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Math Help - I need help solving an equation

  1. #1
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    I need help solving an equation

    I'm trying to do an air resistance lab problem for physics class.
    Basically, I had two sets of data (mass and velocity) and plugged them in to this equation: m(9.8) = kv^n

    I solved up to a certain point (here):
    31.16 = k(2.70)^((20.78 ln(k))/(.419))


    In the end, I need to find n, but I figure that if I can solve for k in that equation then I can easily find n.

    My teacher said we can just guess and check for this problem, but I'd rather have a solution for the equation.
    (And of course I will credit whoever helps me out)

    This is due on Tuesday, so I hope someone can help me out sometime tonight or tomorrow.

    Thanks
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  2. #2
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    Quote Originally Posted by Musturd View Post
    I'm trying to do an air resistance lab problem for physics class.
    Basically, I had two sets of data (mass and velocity) and plugged them in to this equation: m(9.8) = kv^n

    I solved up to a certain point (here):
    31.16 = k(2.70)^((20.78 ln(k))/(.419))


    In the end, I need to find n, but I figure that if I can solve for k in that equation then I can easily find n.

    My teacher said we can just guess and check for this problem, but I'd rather have a solution for the equation.
    (And of course I will credit whoever helps me out)

    This is due on Tuesday, so I hope someone can help me out sometime tonight or tomorrow.

    Thanks
    31.16 = k(2.70)^b , where b = \frac{20.78-\ln{k}}{.419}<br />

    you're not going to be able to solve the given equation using elementary algebraic methods.


    solving your equation using a calculator ...

    k \approx 3.308 \times 10^{14}

    which leads me to believe something may be in error.

    Correct me if I'm mistaken, but isn't the equation mg = kv^n valid only when the falling mass is at terminal velocity?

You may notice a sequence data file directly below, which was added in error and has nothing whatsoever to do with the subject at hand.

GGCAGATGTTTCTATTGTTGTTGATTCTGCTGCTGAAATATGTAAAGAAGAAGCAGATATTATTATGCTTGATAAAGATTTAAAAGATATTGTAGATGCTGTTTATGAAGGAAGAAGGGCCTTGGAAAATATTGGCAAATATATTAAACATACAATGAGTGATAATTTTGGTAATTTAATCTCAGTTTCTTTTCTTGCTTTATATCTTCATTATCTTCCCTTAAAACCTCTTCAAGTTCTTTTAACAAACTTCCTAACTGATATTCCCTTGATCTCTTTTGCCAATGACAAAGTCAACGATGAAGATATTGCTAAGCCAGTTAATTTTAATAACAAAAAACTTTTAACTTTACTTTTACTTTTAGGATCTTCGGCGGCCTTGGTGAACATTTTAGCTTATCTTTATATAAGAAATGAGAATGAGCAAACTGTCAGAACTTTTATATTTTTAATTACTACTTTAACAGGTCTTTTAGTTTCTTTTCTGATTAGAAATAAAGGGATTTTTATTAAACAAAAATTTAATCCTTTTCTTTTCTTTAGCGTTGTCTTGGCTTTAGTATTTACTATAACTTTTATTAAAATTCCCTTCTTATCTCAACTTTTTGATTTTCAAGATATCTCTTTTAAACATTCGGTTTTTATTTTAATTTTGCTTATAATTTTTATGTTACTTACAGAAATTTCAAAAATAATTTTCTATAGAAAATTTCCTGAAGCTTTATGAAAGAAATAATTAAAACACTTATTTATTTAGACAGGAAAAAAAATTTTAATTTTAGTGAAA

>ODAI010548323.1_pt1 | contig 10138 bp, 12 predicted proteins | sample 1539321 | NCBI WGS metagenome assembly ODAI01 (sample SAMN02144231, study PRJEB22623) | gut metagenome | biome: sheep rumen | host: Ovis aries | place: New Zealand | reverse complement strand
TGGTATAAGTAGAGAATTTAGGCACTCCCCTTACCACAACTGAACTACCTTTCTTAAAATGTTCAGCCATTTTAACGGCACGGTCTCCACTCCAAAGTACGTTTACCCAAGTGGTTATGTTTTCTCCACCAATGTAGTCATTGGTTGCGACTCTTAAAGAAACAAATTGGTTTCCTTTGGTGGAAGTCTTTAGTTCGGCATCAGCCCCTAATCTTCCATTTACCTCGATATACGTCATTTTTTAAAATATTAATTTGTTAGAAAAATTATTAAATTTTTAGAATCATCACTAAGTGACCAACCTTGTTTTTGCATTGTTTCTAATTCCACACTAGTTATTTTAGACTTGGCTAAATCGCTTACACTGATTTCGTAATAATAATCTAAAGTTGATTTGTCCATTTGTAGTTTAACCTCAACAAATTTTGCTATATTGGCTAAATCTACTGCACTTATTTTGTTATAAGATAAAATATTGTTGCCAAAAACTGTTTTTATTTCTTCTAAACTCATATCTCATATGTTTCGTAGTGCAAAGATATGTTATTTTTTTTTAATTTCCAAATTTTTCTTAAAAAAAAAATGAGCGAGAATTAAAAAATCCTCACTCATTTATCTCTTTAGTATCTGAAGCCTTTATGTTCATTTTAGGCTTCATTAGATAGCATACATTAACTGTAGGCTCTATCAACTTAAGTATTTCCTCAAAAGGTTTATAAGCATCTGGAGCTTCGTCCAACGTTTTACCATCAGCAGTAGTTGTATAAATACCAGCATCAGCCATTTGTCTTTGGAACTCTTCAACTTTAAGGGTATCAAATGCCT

do you have some representative data that you can share?
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  3. #3
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    Wow.
    Here is my data:
    (2.12g, 1.52 m/s)
    (3.18g, 2.7 m/s)

    I forgot to convert the grams to kilograms -- maybe I didn't screw up my math.

    So with the conversion the original equation would be:
    .3112 = k(2.70)^b , where b = \frac{.2078-\ln{k}}{.419}<br />

    Anyway, since this can't be solved with algebra (like you said), I plugged it into wolfram|alpha: http://www.wolframalpha.com/input/?i=(.3312)+%3D+k*(2.70)^((.2078+%E2%80%93+ln(k))/(.419)))

    k \approx 3.208
    looks promising
    ...
    so n \approx -2.28
    Which is not good. n should be around +2.28 not -2.28
    Maybe I did do my beginning steps wrong.

    Here are my beginning steps:
    (.0212)(9.8) = k*(1.52)n
    .2078 = ln(k*1.52n)
    .2078 = ln(k) + n*ln(1.52)
    (.2078 ln(k))/(ln(1.52)) = n
    Then
    (.0318)(9.8) = k(2.70)^n , where n = \frac{.2078-\ln{k}}{ln{1.52}}<br />
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  4. #4
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    Wow.
    Here is my data:
    (2.12g, 1.52 m/s)
    (3.18g, 2.7 m/s)

    I forgot to convert the grams to kilograms -- maybe I didn't screw up my math.

    So with the conversion the original equation would be:
    .3112 = k(2.70)^b , where b = \frac{.2078-\ln{k}}{.419}<br />

    Anyway, since this can't be solved with algebra (like you said), I plugged it into wolfram|alpha: http://www.wolframalpha.com/input/?i=(.3312)+%3D+k*(2.70)^((.2078+%E2%80%93+ln(k))/(.419)))

    k \approx 3.208
    looks promising
    ...
    so n \approx -2.28
    Which is not good. n should be around +2.28 not -2.28
    Maybe I did do my beginning steps wrong.

    Here are my beginning steps:
    (.0212)(9.8) = k*(1.52)^n
    .2078 = ln(k*1.52^n)
    .2078 = ln(k) + n*ln(1.52)
    (.2078 ln(k))/(ln(1.52)) = n
    Then
    (.0318)(9.8) = k(2.70)^n , where n = \frac{.2078-\ln{k}}{ln{1.52}}<br />
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  5. #5
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    mg = kv^n

    setting up a ratio ...

    \frac{.00212g = k(1.52)^n}{.00318g = k(2.7)^n}<br />

    \frac{.00212}{.00318} = \left(\frac{1.52}{2.7}\right)^n

    now solve for n
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  6. #6
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    Thanks for an easy way to calculate it.
    I can't believe I still was off by a zero on the kilogram conversion.
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